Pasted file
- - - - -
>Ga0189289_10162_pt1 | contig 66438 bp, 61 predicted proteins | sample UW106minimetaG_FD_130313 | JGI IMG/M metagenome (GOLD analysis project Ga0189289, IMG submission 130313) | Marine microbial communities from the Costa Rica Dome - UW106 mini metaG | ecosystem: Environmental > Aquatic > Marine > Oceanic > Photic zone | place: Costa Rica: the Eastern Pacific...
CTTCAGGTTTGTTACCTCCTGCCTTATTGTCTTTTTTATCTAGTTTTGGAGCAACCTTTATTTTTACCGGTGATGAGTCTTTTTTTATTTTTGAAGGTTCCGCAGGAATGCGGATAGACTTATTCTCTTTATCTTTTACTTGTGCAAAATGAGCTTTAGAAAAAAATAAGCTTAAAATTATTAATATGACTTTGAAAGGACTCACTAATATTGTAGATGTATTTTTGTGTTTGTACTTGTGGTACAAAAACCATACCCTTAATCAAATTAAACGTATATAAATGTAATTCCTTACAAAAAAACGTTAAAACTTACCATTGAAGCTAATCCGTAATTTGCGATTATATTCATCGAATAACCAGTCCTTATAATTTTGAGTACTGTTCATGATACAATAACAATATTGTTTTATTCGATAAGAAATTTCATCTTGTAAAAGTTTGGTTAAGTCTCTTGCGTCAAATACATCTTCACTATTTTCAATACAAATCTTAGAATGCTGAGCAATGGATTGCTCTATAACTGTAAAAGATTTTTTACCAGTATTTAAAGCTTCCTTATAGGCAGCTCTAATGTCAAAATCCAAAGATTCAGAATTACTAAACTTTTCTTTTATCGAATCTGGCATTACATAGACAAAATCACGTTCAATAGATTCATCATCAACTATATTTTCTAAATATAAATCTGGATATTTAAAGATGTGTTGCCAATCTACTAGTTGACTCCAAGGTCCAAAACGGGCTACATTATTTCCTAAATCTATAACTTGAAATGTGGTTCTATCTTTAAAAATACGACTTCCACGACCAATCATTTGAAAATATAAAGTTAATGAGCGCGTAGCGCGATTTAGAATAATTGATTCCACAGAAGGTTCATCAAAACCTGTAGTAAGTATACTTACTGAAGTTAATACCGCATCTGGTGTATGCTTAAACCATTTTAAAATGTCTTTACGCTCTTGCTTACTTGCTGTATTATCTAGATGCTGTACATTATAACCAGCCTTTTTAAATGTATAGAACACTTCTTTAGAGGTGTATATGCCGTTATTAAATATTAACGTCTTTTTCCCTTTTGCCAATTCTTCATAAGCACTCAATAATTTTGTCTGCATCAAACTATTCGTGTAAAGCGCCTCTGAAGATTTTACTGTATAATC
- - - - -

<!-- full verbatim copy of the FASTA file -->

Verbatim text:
>Ga0189289_10162_pt1 | contig 66438 bp, 61 predicted proteins | sample UW106minimetaG_FD_130313 | JGI IMG/M metagenome (GOLD analysis project Ga0189289, IMG submission 130313) | Marine microbial communities from the Costa Rica Dome - UW106 mini metaG | ecosystem: Environmental > Aquatic > Marine > Oceanic > Photic zone | place: Costa Rica: the Eastern Pacific...
CTTCAGGTTTGTTACCTCCTGCCTTATTGTCTTTTTTATCTAGTTTTGGAGCAACCTTTATTTTTACCGGTGATGAGTCTTTTTTTATTTTTGAAGGTTCCGCAGGAATGCGGATAGACTTATTCTCTTTATCTTTTACTTGTGCAAAATGAGCTTTAGAAAAAAATAAGCTTAAAATTATTAATATGACTTTGAAAGGACTCACTAATATTGTAGATGTATTTTTGTGTTTGTACTTGTGGTACAAAAACCATACCCTTAATCAAATTAAACGTATATAAATGTAATTCCTTACAAAAAAACGTTAAAACTTACCATTGAAGCTAATCCGTAATTTGCGATTATATTCATCGAATAACCAGTCCTTATAATTTTGAGTACTGTTCATGATACAATAACAATATTGTTTTATTCGATAAGAAATTTCATCTTGTAAAAGTTTGGTTAAGTCTCTTGCGTCAAATACATCTTCACTATTTTCAATACAAATCTTAGAATGCTGAGCAATGGATTGCTCTATAACTGTAAAAGATTTTTTACCAGTATTTAAAGCTTCCTTATAGGCAGCTCTAATGTCAAAATCCAAAGATTCAGAATTACTAAACTTTTCTTTTATCGAATCTGGCATTACATAGACAAAATCACGTTCAATAGATTCATCATCAACTATATTTTCTAAATATAAATCTGGATATTTAAAGATGTGTTGCCAATCTACTAGTTGACTCCAAGGTCCAAAACGGGCTACATTATTTCCTAAATCTATAACTTGAAATGTGGTTCTATCTTTAAAAATACGACTTCCACGACCAATCATTTGAAAATATAAAGTTAATGAGCGCGTAGCGCGATTTAGAATAATTGATTCCACAGAAGGTTCATCAAAACCTGTAGTAAGTATACTTACTGAAGTTAATACCGCATCTGGTGTATGCTTAAACCATTTTAAAATGTCTTTACGCTCTTGCTTACTTGCTGTATTATCTAGATGCTGTACATTATAACCAGCCTTTTTAAATGTATAGAACACTTCTTTAGAGGTGTATATGCCGTTATTAAATATTAACGTCTTTTTCCCTTTTGCCAATTCTTCATAAGCACTCAATAATTTTGTCTGCATCAAACTATTCGTGTAAAGCGCCTCTGAAGATTTTACTGTATAATC